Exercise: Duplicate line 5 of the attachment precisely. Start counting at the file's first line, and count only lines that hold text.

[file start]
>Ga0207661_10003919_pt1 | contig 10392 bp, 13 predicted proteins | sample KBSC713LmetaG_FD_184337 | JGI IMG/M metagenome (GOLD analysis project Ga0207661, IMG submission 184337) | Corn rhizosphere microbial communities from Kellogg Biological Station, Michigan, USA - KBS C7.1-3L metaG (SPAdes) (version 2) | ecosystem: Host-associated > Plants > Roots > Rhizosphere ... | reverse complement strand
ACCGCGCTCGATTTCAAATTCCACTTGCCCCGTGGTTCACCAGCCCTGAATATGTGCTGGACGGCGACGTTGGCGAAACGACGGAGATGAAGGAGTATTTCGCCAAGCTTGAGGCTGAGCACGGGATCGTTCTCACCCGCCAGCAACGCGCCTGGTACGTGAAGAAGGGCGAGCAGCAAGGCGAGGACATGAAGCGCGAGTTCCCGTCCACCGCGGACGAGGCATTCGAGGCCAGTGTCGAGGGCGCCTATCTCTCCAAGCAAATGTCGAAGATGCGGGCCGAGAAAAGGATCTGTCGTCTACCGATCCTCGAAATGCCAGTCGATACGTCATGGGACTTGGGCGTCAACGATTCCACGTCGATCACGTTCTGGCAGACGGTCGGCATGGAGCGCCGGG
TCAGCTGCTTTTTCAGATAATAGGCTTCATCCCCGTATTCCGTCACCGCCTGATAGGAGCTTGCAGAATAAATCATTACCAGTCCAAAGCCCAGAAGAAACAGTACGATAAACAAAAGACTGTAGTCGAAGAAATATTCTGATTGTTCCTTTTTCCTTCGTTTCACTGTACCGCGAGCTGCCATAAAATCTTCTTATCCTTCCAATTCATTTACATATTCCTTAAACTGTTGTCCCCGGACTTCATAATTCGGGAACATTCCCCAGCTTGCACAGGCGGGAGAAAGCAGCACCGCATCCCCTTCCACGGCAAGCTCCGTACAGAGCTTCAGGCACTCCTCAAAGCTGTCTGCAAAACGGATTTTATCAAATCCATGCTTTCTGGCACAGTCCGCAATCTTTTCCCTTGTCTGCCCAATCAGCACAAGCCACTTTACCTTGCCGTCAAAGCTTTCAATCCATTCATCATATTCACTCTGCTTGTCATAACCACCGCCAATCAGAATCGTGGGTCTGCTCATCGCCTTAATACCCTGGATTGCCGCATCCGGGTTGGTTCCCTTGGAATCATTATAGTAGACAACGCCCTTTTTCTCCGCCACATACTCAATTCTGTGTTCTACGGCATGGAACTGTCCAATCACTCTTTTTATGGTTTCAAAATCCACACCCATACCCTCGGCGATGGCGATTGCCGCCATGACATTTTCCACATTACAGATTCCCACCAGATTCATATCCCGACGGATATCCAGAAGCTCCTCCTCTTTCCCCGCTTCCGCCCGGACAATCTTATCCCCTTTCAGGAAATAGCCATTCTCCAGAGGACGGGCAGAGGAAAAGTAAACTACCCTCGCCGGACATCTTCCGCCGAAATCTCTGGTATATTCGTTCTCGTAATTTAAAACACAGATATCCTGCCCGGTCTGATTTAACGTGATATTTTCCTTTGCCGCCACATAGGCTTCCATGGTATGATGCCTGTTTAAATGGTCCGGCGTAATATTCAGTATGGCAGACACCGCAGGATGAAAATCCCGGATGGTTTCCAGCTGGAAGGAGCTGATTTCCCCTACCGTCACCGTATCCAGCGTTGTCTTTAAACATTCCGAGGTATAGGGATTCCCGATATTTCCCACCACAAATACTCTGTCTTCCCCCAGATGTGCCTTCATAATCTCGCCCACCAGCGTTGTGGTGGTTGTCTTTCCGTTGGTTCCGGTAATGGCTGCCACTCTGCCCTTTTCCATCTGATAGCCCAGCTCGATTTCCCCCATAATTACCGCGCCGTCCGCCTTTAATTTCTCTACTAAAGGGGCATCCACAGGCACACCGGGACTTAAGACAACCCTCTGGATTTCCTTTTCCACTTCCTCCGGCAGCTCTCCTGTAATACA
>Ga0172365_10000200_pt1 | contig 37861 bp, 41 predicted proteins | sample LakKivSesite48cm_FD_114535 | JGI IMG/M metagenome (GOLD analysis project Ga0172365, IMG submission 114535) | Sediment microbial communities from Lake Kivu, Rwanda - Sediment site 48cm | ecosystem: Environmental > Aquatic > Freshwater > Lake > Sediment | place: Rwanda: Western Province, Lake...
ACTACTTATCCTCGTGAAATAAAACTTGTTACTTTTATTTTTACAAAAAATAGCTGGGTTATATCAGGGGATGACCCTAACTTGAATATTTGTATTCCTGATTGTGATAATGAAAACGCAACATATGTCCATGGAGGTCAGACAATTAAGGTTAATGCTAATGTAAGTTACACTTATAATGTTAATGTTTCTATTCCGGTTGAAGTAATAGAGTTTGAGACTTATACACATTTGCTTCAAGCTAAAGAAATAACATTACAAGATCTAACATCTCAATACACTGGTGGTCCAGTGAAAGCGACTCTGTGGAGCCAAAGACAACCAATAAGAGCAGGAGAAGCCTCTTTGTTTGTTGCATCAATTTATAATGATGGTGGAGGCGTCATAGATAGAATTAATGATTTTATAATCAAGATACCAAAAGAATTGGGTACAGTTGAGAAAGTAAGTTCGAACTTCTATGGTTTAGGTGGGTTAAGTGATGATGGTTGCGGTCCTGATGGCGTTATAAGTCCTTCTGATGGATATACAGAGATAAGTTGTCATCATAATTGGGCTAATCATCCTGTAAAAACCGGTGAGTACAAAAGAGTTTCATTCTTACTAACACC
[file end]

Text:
ACTACTTATCCTCGTGAAATAAAACTTGTTACTTTTATTTTTACAAAAAATAGCTGGGTTATATCAGGGGATGACCCTAACTTGAATATTTGTATTCCTGATTGTGATAATGAAAACGCAACATATGTCCATGGAGGTCAGACAATTAAGGTTAATGCTAATGTAAGTTACACTTATAATGTTAATGTTTCTATTCCGGTTGAAGTAATAGAGTTTGAGACTTATACACATTTGCTTCAAGCTAAAGAAATAACATTACAAGATCTAACATCTCAATACACTGGTGGTCCAGTGAAAGCGACTCTGTGGAGCCAAAGACAACCAATAAGAGCAGGAGAAGCCTCTTTGTTTGTTGCATCAATTTATAATGATGGTGGAGGCGTCATAGATAGAATTAATGATTTTATAATCAAGATACCAAAAGAATTGGGTACAGTTGAGAAAGTAAGTTCGAACTTCTATGGTTTAGGTGGGTTAAGTGATGATGGTTGCGGTCCTGATGGCGTTATAAGTCCTTCTGATGGATATACAGAGATAAGTTGTCATCATAATTGGGCTAATCATCCTGTAAAAACCGGTGAGTACAAAAGAGTTTCATTCTTACTAACACC